Buddleja davidii Franch.
A non-native, deciduous to semi-evergreen shrub that grows 6 to 16 feet tall and 4 to 15 feet wide. Present are long, arching stems that are green when young and have peeling, gray-brown bark when older.
The deciduous leaves are opposite leaves egg- to lance-shaped, up to 10 inches long, green above and grayish, soft-woolly below, growing oppositely.
Tiny, tubular, four-petaled flowers are arranged in large, dense, cone-shaped panicles 3 to 18 inches long that bloom from late spring to first frost in fall. Flowers are generally purplish with a yellow to orange throat, though horticultural varieties range from white or yellow to pink and deep purple. Blooming period is from July to October.
The fruit is a small capsule 1 cm (0.39 in) in length and 1 to 2 mm (0.039 to 0.78 in) in diameter. The fruit produces numerous winged seeds. The fruiting period is from September to early November.
Photo: Forest & Kim Starr, U.S. Geological Survey, Bugwood.orgMore images of Buddleja davidii
, commonly known as Butterfly Bush, is a shade-intolerant woody shrub from China that produces small wind-dispersed seeds. Dispersing 3 million seeds per plant annually, it grows in dense colonies in disturbed sites and riparian areas in oceanic, Mediterranean and continental climates. Buddleja
is a member of the Buddlejaceae family. It is cultivated for ornamental purposes because of the fragrant, attractive flowers that produce rich nectar and attract butterflies. The dense infestations compete with native vegetation of riparian areas and impede the growth and reproduction of tree and shrub species in woodlands and in disturbed habitats.
This fast growing and rapidly colonizing shrub spreads from wind dispersed seeds. The infestations of Buddleja
can be found in natural forests, riparian zones especially river banks, disturbed areas such as railroads, roadsides, and waste places, wetlands, and open cliffs. After seeding, plants can colonize in one to two years. A shrub can flower and fruit in the first year and will grow up to 2 meters the first year after being cut from the base. Seeds can remain dormant for 3 to 5 years.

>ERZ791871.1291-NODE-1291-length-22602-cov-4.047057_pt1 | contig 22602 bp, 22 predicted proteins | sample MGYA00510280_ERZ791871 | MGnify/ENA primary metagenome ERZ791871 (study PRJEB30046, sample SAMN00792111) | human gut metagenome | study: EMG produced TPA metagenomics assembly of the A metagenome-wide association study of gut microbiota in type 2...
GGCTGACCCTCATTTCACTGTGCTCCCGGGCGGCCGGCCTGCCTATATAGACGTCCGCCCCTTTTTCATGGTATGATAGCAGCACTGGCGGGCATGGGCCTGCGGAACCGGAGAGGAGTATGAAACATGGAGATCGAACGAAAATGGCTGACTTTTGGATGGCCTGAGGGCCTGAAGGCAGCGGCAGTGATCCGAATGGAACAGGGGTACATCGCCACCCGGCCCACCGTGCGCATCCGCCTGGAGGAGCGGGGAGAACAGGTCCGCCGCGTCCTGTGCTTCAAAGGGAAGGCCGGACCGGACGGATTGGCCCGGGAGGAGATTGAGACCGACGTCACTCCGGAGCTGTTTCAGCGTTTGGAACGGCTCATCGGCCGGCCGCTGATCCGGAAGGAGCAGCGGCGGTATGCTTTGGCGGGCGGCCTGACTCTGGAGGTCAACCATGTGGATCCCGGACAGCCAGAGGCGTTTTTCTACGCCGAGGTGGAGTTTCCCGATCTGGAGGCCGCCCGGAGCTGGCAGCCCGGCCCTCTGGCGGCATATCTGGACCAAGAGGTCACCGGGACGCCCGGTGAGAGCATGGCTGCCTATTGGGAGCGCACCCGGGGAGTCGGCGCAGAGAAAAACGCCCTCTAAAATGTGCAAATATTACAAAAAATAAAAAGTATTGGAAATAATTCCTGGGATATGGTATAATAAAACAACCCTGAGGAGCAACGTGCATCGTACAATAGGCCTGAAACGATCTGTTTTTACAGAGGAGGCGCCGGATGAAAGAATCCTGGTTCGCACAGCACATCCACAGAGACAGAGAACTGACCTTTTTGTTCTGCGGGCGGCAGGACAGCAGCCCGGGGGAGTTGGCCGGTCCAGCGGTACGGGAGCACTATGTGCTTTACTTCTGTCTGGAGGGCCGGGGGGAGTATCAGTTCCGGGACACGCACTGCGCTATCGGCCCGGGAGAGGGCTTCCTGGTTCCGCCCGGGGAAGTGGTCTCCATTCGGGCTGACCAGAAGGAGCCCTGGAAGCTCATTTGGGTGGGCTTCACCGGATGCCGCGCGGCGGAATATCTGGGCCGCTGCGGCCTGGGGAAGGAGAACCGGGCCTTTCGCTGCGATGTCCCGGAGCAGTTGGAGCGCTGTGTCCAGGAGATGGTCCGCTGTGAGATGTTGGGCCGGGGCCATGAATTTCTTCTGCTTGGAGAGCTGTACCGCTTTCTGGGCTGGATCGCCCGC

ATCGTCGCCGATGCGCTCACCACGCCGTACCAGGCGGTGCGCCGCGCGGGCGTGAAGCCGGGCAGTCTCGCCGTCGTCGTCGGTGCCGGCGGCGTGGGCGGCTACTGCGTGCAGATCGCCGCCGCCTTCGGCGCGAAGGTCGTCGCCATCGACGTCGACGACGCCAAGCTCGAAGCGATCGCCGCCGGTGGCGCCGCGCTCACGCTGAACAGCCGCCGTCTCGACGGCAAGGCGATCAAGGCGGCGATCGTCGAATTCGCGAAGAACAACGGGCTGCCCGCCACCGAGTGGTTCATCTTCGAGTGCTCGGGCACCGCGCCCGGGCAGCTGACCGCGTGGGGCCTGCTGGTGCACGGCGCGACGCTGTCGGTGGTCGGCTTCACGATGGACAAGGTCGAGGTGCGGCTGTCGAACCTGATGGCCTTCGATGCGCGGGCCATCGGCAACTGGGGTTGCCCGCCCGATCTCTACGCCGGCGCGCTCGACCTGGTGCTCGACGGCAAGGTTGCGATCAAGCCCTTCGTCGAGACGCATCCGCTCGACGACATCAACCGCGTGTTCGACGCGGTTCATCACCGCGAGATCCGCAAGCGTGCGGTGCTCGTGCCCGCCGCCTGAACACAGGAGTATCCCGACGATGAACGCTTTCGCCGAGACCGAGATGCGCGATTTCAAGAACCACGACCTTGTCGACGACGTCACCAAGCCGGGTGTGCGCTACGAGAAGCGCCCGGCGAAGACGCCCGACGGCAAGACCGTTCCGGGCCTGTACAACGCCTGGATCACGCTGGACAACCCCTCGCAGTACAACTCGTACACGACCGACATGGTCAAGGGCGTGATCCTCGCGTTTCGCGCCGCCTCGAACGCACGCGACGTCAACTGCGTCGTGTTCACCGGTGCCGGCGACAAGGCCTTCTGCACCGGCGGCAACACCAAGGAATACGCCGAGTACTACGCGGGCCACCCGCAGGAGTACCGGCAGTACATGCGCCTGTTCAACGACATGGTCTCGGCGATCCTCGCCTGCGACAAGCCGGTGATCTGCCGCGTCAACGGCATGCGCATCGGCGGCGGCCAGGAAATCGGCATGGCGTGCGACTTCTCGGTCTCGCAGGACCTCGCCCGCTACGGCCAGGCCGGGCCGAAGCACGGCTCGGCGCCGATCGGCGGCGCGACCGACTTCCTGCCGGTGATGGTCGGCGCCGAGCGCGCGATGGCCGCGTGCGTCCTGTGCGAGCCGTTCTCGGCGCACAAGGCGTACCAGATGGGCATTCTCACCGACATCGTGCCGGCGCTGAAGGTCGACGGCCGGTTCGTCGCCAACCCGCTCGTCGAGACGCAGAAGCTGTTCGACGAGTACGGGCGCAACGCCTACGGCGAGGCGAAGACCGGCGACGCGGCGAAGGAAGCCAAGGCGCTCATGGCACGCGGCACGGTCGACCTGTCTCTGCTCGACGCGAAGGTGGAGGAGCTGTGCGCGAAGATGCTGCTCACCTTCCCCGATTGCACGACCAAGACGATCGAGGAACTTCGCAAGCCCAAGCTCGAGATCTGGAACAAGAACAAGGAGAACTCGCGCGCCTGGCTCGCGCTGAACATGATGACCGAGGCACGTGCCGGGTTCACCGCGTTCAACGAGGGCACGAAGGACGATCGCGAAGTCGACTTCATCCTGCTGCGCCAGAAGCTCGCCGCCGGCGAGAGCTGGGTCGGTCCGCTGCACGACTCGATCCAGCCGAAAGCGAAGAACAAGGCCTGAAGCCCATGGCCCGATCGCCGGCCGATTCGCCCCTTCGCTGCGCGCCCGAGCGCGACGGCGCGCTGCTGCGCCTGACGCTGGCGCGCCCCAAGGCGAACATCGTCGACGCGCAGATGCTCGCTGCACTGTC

Origin and DistributionBuddleja
is native to the mountainous zones of China. It has naturalized in Australia, New Zealand, Western Europe, and the United States (including Hawaii), It is adapted to oceanic, Mediterranean and continental climates. Other states where it is considered invasive: CA, MI, IL, KY, TN, GA, SC, NC, VA, WV, MD, PA, NJ, NY, CT, and MA. State listed as a noxious weed in OR and WA.
Commercial Cultivars and Hybrids
There are over a hundred Buddleja varieties or hybrids that are widely available from commercial sources. As of September 2011, the following sterile varieties were approved for sale and propagation in Oregon: Buddleja
'Asian Moon', 'Purple Haze', and 'Ice Chip' (formerly 'White Icing'); FLUTTERBY GRANDÃ‰â„¢ Blueberry Cobbler Nectar Bush, Peach Cobbler Nectar Bush, Sweet Marmalade Nectar Bush, Tangerine Dream Nectar Bush, and Vanilla Nectar Bush; FLUTTERBY PETITEâ„¢ Snow White Nectar Bush; and FLUTTERBYâ„¢ Pink Nectar Bush. The following hybrids (between two or more Buddleja
species) are not regulated in Oregon, and are assumed to be sterile, though their fertility has not been assessed: Buddleja
'Lilac Chip', 'Blue Chip', 'Miss Molly' and 'Miss Ruby'.
Seedlings and small plants can be hand-picked or dug out, though this soil disturbance can also create sites for further invasion. Cut branches must be disposed of properly (burned or composted) to ensure they donâ€™t sprout into new plants. Alternately, infested areas can be fenced and browsed by goats for 3 to 4 years to attain acceptable control as part of an integrated pest management program.
To remove established shrubs, stems should be cut off at the base and disposed of properly, and then a general use herbicide such as glyphosate or triclopyr can be applied to the freshly-cut stump to prevent regrowth.
Two biological control agents are being used on an experimental basis in New Zealand, but have not yet been tested or approved for use in the US: the weevil Cleopus japonicas
, whose adults and larvae consume Butterfly Bush leaves, and the stem boring beetle, Mecyslobus erro